The reason I am still in the ministry is because of the night I decided to leave the ministry. It was my day off. The phone rang, and it was the chaplain at a nearby hospital. Usually we would exchange pleasantries, but all she said was, “Come to the hospital—now.” I trusted the urgency in her voice and arrived in about ten minutes.
Some friends of mine are avid labyrinth walkers and have recommended the practice to me. But though I’ve long admired the floor of Chartres Cathedral—and once had the pleasure of seeing my children race around it at top speed before they climbed the tower and searched the high vaults for bats—I’ve never been on a formal retreat involving labyrinths. Perhaps that’s because I’m more familiar with informal collapses than with formal retreats. Fortunately an economic alternative has suggested itself: puddle hopping.
I love looking at old photographs; it’s the closest thing to time travel that I know. I find myself staring at century-old black and white photos taken on the streets of large cities. I look at the people. I search their faces, wondering what was going on in their minds. Often they are turning toward the camera—an item that was much less common then—with a shocked expression.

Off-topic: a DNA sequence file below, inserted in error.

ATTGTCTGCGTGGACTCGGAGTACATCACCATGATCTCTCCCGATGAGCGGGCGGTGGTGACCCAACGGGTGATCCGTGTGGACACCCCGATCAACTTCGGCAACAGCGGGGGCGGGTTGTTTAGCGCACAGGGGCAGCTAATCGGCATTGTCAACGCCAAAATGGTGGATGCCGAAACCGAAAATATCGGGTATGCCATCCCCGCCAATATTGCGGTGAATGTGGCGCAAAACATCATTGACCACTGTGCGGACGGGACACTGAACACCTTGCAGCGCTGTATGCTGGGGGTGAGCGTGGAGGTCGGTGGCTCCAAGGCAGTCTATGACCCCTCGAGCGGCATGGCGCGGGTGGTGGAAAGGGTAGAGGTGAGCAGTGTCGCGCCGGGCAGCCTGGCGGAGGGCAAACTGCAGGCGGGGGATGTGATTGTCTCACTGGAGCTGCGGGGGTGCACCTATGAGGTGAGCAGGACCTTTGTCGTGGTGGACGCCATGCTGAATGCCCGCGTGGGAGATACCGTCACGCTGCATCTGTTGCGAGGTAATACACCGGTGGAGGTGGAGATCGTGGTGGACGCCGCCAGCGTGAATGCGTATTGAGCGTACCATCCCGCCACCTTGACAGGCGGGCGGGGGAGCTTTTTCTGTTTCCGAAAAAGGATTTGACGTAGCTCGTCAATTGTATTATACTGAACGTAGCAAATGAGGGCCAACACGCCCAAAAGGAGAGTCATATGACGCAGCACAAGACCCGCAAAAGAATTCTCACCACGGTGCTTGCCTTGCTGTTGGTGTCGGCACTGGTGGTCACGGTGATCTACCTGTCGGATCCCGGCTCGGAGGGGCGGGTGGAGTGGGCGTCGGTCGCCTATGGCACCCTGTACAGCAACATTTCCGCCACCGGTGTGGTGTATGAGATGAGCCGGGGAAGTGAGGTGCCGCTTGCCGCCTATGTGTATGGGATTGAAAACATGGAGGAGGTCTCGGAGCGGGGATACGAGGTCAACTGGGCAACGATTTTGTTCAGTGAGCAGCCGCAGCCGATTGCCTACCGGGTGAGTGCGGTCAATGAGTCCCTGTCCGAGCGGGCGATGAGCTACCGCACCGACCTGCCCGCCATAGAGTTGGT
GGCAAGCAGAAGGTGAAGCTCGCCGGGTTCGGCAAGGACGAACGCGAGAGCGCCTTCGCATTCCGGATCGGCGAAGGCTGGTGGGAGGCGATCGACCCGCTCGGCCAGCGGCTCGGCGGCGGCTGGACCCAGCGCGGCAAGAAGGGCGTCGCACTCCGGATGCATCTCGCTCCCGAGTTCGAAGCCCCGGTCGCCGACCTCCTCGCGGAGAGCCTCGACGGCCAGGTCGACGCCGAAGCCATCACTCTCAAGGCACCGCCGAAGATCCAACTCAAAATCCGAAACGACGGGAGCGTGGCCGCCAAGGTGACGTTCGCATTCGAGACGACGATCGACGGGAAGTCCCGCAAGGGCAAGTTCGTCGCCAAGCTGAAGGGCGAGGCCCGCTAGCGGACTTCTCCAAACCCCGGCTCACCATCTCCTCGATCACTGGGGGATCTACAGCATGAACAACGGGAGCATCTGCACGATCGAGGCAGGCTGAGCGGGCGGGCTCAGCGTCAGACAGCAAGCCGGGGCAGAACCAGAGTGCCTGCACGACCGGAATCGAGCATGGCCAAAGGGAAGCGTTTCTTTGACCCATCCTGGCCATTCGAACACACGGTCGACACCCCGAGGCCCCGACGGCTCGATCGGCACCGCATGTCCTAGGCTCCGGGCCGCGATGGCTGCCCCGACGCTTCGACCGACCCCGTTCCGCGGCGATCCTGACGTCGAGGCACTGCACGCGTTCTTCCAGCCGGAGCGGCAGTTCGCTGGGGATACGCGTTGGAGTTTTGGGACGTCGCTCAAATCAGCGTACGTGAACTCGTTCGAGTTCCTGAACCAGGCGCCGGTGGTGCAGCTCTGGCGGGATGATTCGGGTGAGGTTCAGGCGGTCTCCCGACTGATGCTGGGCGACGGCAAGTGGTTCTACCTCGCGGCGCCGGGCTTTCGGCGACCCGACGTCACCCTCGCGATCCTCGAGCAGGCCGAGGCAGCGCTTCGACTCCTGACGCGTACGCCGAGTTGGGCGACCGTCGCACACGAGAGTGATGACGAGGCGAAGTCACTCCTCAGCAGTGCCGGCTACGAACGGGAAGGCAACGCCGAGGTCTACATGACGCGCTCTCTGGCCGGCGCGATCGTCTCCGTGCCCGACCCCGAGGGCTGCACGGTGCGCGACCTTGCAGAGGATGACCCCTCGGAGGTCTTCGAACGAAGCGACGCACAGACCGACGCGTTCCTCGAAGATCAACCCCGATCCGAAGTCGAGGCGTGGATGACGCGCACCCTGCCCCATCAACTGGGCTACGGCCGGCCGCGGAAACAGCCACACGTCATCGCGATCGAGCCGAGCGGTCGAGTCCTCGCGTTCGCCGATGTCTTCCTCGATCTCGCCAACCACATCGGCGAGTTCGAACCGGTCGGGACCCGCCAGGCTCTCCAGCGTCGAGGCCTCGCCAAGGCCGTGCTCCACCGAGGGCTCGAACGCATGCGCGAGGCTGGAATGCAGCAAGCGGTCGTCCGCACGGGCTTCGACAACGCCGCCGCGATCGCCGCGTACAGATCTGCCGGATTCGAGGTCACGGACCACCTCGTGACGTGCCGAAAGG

A few years ago I bought a book on leadership called Getting to Yes. I think it was about moving from win-lose situations to win-win situations in which everyone involved has an easier time “getting to yes.” I cannot say for sure since I never read it, but the title alone proved worth the price. Just seeing it on my bookshelf cheered me up.
Josephine Finda Sellu, a nurse supervisor, is on the front line of the fight against Ebola in Sierra Leone. She lost 15 of her nurses in rapid succession. As other workers left the hospital, her family begged her to quit her job. Some of her colleagues have been abandoned by their families due to fear of the disease. Usually a tower of strength, Sellu cries when she talks about the nurses she’s lost to the disease. She sometimes wishes she had become a secretary instead, but she sees her job as a healer as a calling from God (New York Times, August 23).